## Standard Deviation and the Mean

Posted March 20, 2013I've just put up the second in an ongoing series (I hope!) of articles on Oracle SQL's build-in statistical functions. The topic is standard deviation. The previous one, my first, is on the mean. Here are links to the two:

2. STDDEV: Standing Sentinel on Your Data

1. AVG: What Does it Mean?

## Fixed stats

Posted February 25, 2013Some time ago I had two questions about fixed objects statistics for which I couldn’t quickly find the answers. Questions are:

- how to gather fixed object stats for a given X$
- should I gather fixed objects stats on both RAC nodes
- why I can’t gather stats on some X$-tables

At the time of asking these question I’ve read CBO development team blog post on the topic, but still I was unable to answer them distinctly. Well, it appears the questions are simple and could probably be deduced after careful reading (first two questions for sure). The core phrase is:

The DBMS_STATS.GATHER_FIXED_OBJECTS_STATS procedure gathers the same statistics as DBMS_STATS.GATHER_TABLE_STATS except for the number of blocks

## Stale Stats

Posted January 1, 2013The question of how to list objects in need of stats collection appeared on the OTN database forum today from a DBA who had a system collecting stats at the weekend, but wanted to check whether there were any objects with stale stats during the week. It’s actually very easy to do this check because the schema and database calls to gather stats have an option to “list stale”; they also allow you to “list empty”, and “list auto” – the latter being the objects that would be subject to collection if you change the option to (the default) “gather”. “List auto” seems to be the concatenation of “list stale” and “list empty”, by the way.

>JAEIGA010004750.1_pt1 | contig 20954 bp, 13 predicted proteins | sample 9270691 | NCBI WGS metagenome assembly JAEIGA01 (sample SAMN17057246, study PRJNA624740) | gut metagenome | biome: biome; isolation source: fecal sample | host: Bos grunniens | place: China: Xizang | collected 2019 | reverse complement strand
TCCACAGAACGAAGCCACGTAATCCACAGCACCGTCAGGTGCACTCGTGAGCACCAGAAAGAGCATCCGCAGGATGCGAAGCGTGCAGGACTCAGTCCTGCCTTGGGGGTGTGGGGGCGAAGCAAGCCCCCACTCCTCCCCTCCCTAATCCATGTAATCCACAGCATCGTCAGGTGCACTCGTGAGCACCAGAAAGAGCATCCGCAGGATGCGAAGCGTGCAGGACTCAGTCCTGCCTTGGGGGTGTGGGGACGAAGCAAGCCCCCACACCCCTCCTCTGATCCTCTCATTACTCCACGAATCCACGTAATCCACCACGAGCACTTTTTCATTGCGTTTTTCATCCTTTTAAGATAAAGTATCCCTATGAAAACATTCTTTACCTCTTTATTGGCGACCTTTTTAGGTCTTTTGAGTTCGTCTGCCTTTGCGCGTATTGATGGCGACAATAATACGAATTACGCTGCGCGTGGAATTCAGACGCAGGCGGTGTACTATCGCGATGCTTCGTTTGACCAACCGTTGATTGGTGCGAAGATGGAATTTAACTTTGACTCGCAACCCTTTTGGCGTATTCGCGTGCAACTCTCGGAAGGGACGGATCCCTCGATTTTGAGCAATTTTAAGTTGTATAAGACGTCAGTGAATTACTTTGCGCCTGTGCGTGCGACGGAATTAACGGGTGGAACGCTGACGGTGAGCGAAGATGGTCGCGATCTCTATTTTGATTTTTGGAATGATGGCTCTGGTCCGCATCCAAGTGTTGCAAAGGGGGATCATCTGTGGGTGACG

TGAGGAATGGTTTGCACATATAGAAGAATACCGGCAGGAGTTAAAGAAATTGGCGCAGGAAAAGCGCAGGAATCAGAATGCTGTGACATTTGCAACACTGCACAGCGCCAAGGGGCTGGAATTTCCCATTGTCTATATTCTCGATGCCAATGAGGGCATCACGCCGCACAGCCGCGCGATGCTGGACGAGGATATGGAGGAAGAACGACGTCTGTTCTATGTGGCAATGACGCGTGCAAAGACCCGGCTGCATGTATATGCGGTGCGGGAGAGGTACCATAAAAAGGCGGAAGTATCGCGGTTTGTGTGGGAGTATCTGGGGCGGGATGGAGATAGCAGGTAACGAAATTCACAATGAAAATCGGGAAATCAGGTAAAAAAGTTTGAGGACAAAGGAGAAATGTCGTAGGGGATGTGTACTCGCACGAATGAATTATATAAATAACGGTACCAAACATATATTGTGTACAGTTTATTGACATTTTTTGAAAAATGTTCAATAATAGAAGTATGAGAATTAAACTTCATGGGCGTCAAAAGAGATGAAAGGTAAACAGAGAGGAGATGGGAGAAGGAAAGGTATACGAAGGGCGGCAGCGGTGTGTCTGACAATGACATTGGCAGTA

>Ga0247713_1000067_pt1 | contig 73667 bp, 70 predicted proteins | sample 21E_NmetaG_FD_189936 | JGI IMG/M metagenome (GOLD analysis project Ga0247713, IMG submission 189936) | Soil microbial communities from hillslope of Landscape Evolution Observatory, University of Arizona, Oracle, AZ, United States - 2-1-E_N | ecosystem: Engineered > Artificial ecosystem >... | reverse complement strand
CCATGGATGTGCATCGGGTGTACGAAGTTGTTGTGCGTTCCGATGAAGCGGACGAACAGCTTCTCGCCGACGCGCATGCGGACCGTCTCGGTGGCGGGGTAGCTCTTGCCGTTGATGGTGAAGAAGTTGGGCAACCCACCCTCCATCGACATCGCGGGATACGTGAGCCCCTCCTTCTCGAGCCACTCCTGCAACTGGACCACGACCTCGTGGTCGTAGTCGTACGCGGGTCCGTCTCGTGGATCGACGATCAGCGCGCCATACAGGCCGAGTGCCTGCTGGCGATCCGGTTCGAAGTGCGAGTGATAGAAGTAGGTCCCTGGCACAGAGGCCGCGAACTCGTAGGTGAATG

So, after reading up the manual pages on dbms_stats ($ORACLE_HOME/rdbms/admin/dbmsstat.sql, or the PL/SQL Packages reference) all it takes is a little wrapping to do the job. The code below is a little overkill because it covers 6 different options in one go:

## Maintaining Optimizer Statistics on PeopleSoft on Oracle 11g

Posted September 30, 2012I have been considering how to collect optimizer statistics for a PeopleSoft system running on an Oracle 11g database. Despite 11g being several years old, most of my current customers are still using 10g, though some are looking at the upgrade to 11g. I believe a slightly different approach is required.

In 2009, I wrote a series of blog postings on the subject of collecting statistics. However these were all based on Oracle 10g. I proposed a PL/SQL package that would use meta-data in a database table to determine how to collect statistics on a table, or deliberate supress collection of statistics.

## Maintaining Optimizer Statistics on PeopleSoft on Oracle 11g

Posted September 30, 2012I have been considering how to collect optimizer statistics for a PeopleSoft system running on an Oracle 11g database. Despite 11g being several years old, most of my current customers are still using 10g, though some are looking at the upgrade to 11g. I believe a slightly different approach is required.